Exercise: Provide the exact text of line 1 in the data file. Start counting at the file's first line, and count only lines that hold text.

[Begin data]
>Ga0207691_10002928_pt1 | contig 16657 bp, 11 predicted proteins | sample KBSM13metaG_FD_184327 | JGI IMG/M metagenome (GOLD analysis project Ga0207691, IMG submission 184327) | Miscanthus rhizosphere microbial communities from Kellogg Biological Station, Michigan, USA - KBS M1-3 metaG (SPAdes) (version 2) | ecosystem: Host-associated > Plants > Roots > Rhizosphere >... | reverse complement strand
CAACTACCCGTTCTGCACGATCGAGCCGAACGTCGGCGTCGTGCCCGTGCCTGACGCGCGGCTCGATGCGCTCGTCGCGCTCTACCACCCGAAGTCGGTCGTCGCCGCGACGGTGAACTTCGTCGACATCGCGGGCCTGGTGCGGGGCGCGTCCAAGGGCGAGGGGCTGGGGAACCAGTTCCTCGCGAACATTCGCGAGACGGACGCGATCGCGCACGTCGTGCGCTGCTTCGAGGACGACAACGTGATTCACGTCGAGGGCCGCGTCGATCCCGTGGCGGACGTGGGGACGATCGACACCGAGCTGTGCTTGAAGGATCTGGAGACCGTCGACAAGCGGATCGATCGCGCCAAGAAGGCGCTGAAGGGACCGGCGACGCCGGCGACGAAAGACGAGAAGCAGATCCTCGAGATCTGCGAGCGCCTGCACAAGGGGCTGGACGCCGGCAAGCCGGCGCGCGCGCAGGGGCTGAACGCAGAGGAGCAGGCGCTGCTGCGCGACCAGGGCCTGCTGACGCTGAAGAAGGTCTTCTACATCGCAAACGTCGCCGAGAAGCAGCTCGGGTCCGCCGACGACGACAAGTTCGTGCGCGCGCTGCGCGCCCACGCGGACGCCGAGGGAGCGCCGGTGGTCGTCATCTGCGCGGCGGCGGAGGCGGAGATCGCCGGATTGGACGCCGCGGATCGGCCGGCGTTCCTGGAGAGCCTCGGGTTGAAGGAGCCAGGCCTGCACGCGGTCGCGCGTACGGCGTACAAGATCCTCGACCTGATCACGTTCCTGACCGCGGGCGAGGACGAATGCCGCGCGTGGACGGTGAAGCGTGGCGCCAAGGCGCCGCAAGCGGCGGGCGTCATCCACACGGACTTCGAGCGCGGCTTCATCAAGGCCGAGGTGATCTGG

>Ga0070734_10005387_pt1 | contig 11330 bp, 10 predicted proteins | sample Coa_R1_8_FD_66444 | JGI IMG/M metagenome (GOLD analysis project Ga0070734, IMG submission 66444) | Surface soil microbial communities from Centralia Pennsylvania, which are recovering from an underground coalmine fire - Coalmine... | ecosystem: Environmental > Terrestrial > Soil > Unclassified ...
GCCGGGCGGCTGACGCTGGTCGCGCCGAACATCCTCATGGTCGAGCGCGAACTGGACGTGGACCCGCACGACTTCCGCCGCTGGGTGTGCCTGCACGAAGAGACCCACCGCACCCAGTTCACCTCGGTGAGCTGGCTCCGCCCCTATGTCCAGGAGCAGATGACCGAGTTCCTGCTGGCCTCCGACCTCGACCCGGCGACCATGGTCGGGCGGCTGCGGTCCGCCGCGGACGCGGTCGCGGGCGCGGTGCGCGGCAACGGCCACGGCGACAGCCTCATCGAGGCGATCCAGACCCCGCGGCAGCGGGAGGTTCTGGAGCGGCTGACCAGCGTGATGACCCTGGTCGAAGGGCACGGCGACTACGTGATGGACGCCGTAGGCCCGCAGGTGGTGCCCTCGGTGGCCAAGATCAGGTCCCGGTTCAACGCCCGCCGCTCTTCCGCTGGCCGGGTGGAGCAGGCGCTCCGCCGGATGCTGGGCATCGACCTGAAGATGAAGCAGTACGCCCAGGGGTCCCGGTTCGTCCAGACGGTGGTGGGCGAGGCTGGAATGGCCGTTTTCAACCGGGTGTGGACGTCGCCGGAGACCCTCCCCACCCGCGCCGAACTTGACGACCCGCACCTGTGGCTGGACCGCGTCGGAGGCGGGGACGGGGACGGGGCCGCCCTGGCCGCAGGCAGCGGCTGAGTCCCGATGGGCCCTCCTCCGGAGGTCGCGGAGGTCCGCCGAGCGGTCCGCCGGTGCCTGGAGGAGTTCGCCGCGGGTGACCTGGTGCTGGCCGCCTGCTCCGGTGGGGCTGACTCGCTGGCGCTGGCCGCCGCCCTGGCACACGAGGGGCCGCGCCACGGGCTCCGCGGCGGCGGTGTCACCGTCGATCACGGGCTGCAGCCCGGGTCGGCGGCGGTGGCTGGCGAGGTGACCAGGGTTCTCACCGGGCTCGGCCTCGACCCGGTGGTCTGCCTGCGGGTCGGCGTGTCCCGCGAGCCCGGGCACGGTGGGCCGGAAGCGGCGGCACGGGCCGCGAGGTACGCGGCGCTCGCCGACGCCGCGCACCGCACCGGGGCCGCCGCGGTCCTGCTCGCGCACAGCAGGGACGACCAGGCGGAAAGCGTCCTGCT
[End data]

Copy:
>Ga0207691_10002928_pt1 | contig 16657 bp, 11 predicted proteins | sample KBSM13metaG_FD_184327 | JGI IMG/M metagenome (GOLD analysis project Ga0207691, IMG submission 184327) | Miscanthus rhizosphere microbial communities from Kellogg Biological Station, Michigan, USA - KBS M1-3 metaG (SPAdes) (version 2) | ecosystem: Host-associated > Plants > Roots > Rhizosphere >... | reverse complement strand